Lease Negotiating Factors, Part 3: Final Considerations

Great credit is widely considered the best way for a prospective tenant to go to the front of the line for competitive spaces. Security deposits can vary widely from three – twelve months and without strong financial credit, a landlord may even require a personal guarantee depending on the cost to modify a space. On the other hand, some landlords simply choose to pass on making a deal with a tenant who has poor credit.

Generally, landlords become most competitive when they believe a tenant can act decisively to occupy space within six months. In light of permitting and construction time for alterations, as well as the actual negotiation of the lease document, landlords consider three months the fastest for an expedited move, and six-to-twelve months more common for larger organizations.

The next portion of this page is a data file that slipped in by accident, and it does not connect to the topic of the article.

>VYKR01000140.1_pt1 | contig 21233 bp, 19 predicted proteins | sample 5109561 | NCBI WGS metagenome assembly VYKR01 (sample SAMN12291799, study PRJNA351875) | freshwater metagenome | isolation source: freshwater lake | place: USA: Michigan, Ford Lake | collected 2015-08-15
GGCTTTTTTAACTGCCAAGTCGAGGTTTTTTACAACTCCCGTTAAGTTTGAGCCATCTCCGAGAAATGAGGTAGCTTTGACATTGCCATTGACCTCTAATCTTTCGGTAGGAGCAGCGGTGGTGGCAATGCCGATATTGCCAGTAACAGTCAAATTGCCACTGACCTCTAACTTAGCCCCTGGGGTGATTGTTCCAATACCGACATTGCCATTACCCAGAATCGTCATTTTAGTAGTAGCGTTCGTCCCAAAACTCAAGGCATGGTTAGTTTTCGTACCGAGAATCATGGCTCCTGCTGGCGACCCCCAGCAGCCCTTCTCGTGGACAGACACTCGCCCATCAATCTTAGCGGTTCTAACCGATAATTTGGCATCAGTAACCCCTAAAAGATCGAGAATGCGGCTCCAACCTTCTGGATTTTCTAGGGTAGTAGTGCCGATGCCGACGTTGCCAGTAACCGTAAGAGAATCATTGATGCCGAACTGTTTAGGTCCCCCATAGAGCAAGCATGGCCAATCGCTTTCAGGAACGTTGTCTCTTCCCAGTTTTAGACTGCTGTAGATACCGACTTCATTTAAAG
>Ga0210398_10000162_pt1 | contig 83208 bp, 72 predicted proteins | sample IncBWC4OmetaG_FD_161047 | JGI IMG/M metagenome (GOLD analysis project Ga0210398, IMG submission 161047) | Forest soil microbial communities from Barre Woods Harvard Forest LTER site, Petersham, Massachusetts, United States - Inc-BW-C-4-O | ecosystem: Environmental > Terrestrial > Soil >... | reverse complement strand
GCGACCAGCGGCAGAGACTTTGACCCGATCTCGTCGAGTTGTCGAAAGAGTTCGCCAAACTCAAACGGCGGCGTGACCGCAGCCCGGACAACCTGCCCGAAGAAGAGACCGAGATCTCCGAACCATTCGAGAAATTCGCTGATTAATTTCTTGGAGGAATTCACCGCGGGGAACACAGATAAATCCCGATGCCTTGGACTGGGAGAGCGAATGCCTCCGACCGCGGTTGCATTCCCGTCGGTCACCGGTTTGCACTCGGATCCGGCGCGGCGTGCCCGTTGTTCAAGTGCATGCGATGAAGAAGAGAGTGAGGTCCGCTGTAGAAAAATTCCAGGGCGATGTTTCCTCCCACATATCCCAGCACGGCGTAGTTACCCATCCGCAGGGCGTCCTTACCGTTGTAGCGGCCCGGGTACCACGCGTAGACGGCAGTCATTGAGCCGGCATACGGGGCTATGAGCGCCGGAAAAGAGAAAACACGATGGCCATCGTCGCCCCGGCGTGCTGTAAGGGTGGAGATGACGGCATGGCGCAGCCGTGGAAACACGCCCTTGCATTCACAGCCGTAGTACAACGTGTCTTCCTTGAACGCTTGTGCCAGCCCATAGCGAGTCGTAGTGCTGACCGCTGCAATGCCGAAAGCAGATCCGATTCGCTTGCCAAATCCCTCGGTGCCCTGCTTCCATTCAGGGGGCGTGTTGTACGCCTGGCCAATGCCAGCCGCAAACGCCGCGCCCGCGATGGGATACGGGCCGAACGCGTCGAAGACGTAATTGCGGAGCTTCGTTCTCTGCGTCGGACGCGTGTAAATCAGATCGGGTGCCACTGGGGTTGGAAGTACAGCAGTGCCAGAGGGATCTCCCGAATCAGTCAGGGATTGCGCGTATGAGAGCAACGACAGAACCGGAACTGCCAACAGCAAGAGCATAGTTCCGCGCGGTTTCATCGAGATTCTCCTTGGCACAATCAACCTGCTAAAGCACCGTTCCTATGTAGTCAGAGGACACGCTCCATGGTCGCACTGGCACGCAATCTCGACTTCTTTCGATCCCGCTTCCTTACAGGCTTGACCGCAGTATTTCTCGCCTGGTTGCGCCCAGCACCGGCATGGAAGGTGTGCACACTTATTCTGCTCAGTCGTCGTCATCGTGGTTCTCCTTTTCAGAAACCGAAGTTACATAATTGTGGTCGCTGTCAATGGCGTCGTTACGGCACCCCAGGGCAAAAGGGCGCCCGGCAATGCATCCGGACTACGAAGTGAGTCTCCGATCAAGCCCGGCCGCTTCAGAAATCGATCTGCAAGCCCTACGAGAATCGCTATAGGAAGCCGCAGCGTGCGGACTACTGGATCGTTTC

In conclusion, the primary goal of the majority of landlords involves maximizing the future value of their investment and secondly, improving near-term cash flow. Since the future value of a building depends on the rental stream plus the tenants’ credit, your best negotiating strategy may be to seek concessions via “free rent,” alterations, and upfront reimbursements. By doing so, you will be effectively lowering the average rent on a long-term basis